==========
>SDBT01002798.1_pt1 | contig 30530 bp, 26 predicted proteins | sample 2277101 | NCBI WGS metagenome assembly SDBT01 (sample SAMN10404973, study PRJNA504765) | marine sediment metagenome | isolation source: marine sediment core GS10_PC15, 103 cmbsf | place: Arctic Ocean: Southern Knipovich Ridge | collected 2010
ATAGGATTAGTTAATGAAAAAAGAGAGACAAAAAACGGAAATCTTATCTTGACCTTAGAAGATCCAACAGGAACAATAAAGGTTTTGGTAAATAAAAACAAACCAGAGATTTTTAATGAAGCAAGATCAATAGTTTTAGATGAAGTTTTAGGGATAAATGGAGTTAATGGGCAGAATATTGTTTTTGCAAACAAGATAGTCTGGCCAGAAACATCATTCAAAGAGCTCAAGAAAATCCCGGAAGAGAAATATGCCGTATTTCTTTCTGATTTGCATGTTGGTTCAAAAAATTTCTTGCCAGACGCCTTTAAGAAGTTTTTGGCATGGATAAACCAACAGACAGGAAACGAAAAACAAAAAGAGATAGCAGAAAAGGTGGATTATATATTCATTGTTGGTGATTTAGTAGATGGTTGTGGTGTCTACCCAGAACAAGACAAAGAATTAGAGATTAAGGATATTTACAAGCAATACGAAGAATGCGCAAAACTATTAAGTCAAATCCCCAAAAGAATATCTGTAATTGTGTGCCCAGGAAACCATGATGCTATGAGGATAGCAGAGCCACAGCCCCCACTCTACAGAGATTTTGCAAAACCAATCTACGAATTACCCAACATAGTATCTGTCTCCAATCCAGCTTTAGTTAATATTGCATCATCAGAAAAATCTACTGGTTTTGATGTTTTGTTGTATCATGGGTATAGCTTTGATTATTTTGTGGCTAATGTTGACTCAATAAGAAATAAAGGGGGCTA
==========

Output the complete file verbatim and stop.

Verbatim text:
>SDBT01002798.1_pt1 | contig 30530 bp, 26 predicted proteins | sample 2277101 | NCBI WGS metagenome assembly SDBT01 (sample SAMN10404973, study PRJNA504765) | marine sediment metagenome | isolation source: marine sediment core GS10_PC15, 103 cmbsf | place: Arctic Ocean: Southern Knipovich Ridge | collected 2010
ATAGGATTAGTTAATGAAAAAAGAGAGACAAAAAACGGAAATCTTATCTTGACCTTAGAAGATCCAACAGGAACAATAAAGGTTTTGGTAAATAAAAACAAACCAGAGATTTTTAATGAAGCAAGATCAATAGTTTTAGATGAAGTTTTAGGGATAAATGGAGTTAATGGGCAGAATATTGTTTTTGCAAACAAGATAGTCTGGCCAGAAACATCATTCAAAGAGCTCAAGAAAATCCCGGAAGAGAAATATGCCGTATTTCTTTCTGATTTGCATGTTGGTTCAAAAAATTTCTTGCCAGACGCCTTTAAGAAGTTTTTGGCATGGATAAACCAACAGACAGGAAACGAAAAACAAAAAGAGATAGCAGAAAAGGTGGATTATATATTCATTGTTGGTGATTTAGTAGATGGTTGTGGTGTCTACCCAGAACAAGACAAAGAATTAGAGATTAAGGATATTTACAAGCAATACGAAGAATGCGCAAAACTATTAAGTCAAATCCCCAAAAGAATATCTGTAATTGTGTGCCCAGGAAACCATGATGCTATGAGGATAGCAGAGCCACAGCCCCCACTCTACAGAGATTTTGCAAAACCAATCTACGAATTACCCAACATAGTATCTGTCTCCAATCCAGCTTTAGTTAATATTGCATCATCAGAAAAATCTACTGGTTTTGATGTTTTGTTGTATCATGGGTATAGCTTTGATTATTTTGTGGCTAATGTTGACTCAATAAGAAATAAAGGGGGCTA